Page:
Raw image support in iPhoto has other problems. In its bid to keep things simple, Apple maintains two copies of each Raw image you import into iPhoto. One copy is the original Raw image. The other is a lower-quality JPEG image that the application displays to avoid a performance lag. However, when you edit a Raw image in iPhoto, you're actually just editing the JPEG version—not the original. Thus, each edit you make will likely impact the overall quality of the finished product.
In short, Apple's support of Raw images is half-baked at best, but it's better than nothing. I advise photographers who use the Macintosh to skip iPhoto and instead use third-party tools such as Adobe PhotoShop or PhotoShop Elements to manage and edit Raw images.
Raw Image Viewer PowerToy for Windows XP
Microsoft's support of Raw images takes a different tact than that of Adobe and Apple. Instead of reverse-engineering the Raw image formats, Microsoft contacted all the camera companies and offered to create an industry-standard way to handle Raw images. Under this scheme, each camera maker is free to extend the format as it sees fit, but it will publish information about the changes so that others can access the new formats in a more timely manner. So far, two of the four major camera vendors that make products using Raw formats—Canon and Nikon—have agreed to this scheme, and even Adobe is on board, offering up its DNG format as well. Microsoft is in talks with the other camera makers.
The first product to take advantage of this work is a recently released and free PowerToy for Windows XP that lets XP users natively work with various Raw image formats directly from the Windows shell. Therefore, you can view and organize these types of images directly from within Windows, in much the same way that you can manipulate JPEG and GIF images. You can also use the PowerToy to print, but not edit, supported Raw image files. You'll still need an external editor to edit such images.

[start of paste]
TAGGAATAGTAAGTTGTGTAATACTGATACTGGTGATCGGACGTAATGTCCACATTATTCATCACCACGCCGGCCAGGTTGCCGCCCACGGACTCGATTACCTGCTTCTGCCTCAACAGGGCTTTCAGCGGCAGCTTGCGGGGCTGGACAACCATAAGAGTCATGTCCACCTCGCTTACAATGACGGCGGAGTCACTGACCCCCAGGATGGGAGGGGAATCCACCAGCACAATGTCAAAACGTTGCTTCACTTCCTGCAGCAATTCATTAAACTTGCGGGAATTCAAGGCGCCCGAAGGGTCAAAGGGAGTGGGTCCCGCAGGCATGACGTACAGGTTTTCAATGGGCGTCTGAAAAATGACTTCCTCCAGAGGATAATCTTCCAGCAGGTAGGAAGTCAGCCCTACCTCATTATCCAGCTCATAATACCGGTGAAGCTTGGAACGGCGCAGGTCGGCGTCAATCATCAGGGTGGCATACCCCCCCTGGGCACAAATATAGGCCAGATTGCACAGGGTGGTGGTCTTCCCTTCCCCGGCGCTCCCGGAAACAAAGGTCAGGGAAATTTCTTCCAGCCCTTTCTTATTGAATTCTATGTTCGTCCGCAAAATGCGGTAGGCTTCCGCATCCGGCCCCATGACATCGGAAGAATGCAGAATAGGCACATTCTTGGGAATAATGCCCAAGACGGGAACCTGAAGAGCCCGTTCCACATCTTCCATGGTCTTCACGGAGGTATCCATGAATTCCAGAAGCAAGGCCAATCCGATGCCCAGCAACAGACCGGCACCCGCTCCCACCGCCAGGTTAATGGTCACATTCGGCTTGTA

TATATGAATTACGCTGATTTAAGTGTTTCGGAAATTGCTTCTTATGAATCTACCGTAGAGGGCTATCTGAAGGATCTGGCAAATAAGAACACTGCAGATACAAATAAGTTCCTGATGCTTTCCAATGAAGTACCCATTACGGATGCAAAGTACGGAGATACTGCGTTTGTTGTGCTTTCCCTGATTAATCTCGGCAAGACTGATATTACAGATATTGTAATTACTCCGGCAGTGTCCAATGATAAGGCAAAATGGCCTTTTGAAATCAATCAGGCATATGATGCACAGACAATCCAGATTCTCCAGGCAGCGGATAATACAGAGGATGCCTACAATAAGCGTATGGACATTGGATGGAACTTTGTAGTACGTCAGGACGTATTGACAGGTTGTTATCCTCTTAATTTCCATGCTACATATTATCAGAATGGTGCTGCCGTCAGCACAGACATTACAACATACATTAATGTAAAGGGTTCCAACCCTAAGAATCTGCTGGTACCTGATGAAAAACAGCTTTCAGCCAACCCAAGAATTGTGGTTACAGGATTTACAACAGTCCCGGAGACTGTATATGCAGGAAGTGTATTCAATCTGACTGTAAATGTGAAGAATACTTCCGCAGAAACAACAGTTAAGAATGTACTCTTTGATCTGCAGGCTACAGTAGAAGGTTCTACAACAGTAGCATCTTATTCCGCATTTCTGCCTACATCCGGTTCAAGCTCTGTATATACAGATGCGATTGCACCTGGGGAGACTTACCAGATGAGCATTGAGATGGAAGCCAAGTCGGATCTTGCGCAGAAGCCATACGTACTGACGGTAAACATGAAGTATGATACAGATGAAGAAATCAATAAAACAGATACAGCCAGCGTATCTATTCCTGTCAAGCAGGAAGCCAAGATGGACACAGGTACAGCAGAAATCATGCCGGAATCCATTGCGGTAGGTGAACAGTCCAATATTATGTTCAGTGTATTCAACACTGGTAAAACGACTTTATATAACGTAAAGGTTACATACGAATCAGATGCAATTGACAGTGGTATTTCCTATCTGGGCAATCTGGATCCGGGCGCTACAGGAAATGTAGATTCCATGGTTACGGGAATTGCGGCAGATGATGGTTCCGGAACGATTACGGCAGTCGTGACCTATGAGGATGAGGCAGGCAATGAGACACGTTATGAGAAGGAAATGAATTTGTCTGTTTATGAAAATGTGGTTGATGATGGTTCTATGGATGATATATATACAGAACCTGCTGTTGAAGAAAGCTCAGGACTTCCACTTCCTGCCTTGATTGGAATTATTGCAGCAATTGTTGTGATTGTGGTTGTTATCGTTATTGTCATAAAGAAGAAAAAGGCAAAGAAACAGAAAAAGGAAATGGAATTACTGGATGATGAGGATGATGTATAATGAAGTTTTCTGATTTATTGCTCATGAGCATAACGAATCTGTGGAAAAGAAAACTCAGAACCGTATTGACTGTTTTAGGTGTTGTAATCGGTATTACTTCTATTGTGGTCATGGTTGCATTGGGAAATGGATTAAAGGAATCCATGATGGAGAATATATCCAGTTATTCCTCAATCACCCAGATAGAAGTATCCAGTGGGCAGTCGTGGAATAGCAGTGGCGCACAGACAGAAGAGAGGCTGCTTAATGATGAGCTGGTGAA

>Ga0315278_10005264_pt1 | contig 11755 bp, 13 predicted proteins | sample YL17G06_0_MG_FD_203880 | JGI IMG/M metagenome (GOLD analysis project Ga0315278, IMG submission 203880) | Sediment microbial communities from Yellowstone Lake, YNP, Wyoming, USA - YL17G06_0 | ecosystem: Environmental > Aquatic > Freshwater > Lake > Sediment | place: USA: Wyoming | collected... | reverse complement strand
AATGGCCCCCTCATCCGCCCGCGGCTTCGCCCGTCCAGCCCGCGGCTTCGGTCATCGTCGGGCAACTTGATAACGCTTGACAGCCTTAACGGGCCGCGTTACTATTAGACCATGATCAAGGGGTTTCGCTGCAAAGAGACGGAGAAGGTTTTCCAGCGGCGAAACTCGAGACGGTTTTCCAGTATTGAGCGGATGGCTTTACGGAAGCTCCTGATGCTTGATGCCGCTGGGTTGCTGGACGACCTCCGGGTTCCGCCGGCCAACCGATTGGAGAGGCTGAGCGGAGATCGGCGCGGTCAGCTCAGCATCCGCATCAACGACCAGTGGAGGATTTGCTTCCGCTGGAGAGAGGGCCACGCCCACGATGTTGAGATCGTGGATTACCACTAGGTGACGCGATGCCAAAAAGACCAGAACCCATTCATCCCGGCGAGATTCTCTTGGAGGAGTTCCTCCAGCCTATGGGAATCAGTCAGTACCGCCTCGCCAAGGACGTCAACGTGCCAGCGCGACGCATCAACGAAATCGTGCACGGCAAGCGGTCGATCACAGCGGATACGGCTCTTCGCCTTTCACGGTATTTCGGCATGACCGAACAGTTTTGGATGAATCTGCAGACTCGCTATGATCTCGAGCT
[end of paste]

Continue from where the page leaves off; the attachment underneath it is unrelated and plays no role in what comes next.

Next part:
The PowerToy comes with other less obvious caveats. First, the performance is somewhat miserable, especially if you work with a lot of image files in one folder. Thumbnail generation is slow, and launching the image viewer is likewise poky. However, users of Raw image files understand that these images are humongous, so the performance concerns shouldn't be surprising.
Second, because Microsoft has partnered with only a limited number of camera makers, the PowerToy doesn't support all digital-camera Raw image formats. For example, it doesn't work with images that Fuji or Sony cameras generate, although such support could certainly appear in a future update. You can find the XP Raw Image Viewer PowerToy on the Microsoft Web site.
Microsoft Digital Image Suite 2006
This week, Microsoft shipped a new version of Digital Image Suite, its low-cost and easy-to-use image-editing-and-management suite of applications. Digital Image Suite 2006 includes many new features, but one of them—Raw image support—will be of interest to high-end digital camera users. Digital Image Suite 2006 supports Raw images in two ways. The Microsoft Digital Image Suite 2006 Library natively organizes Raw images and displays accurate thumbnails. And the Microsoft Digital Image Suite 2006 Editor can actually edit Raw images, making it the first inexpensive and mainstream application outside of PhotoShop Elements to do so.
Here's how it works. You drag Raw images into Digital Image Suite 2006 Editor as you would any other image file. Unlike PhotoShop, this software displays the image natively in the editor and doesn't prompt you with an Import dialog box. You can make changes to the file as usual. For example, you can apply the various Auto Fix filters (e.g., Color Auto Fix, Exposure Auto Fix), or use the more complex Touchup tools to perform operations in a task-based way. As with PhotoShop, you can't resave the edited image in its original Raw image format. So, when you select File and Save, you get a dialog box in which to choose the format to use (the default is JPEG).
Looking Ahead to Longhorn
In the next major Windows version, code-named Longhorn, Microsoft will support Raw image viewing, management, and editing directly in the Windows shell. Because that OS is still over a year away, I won't get into too much detail here. But I'll be publishing a lengthy article about Raw image support in Longhorn for the SuperSite for Windows within the week. Check back soon.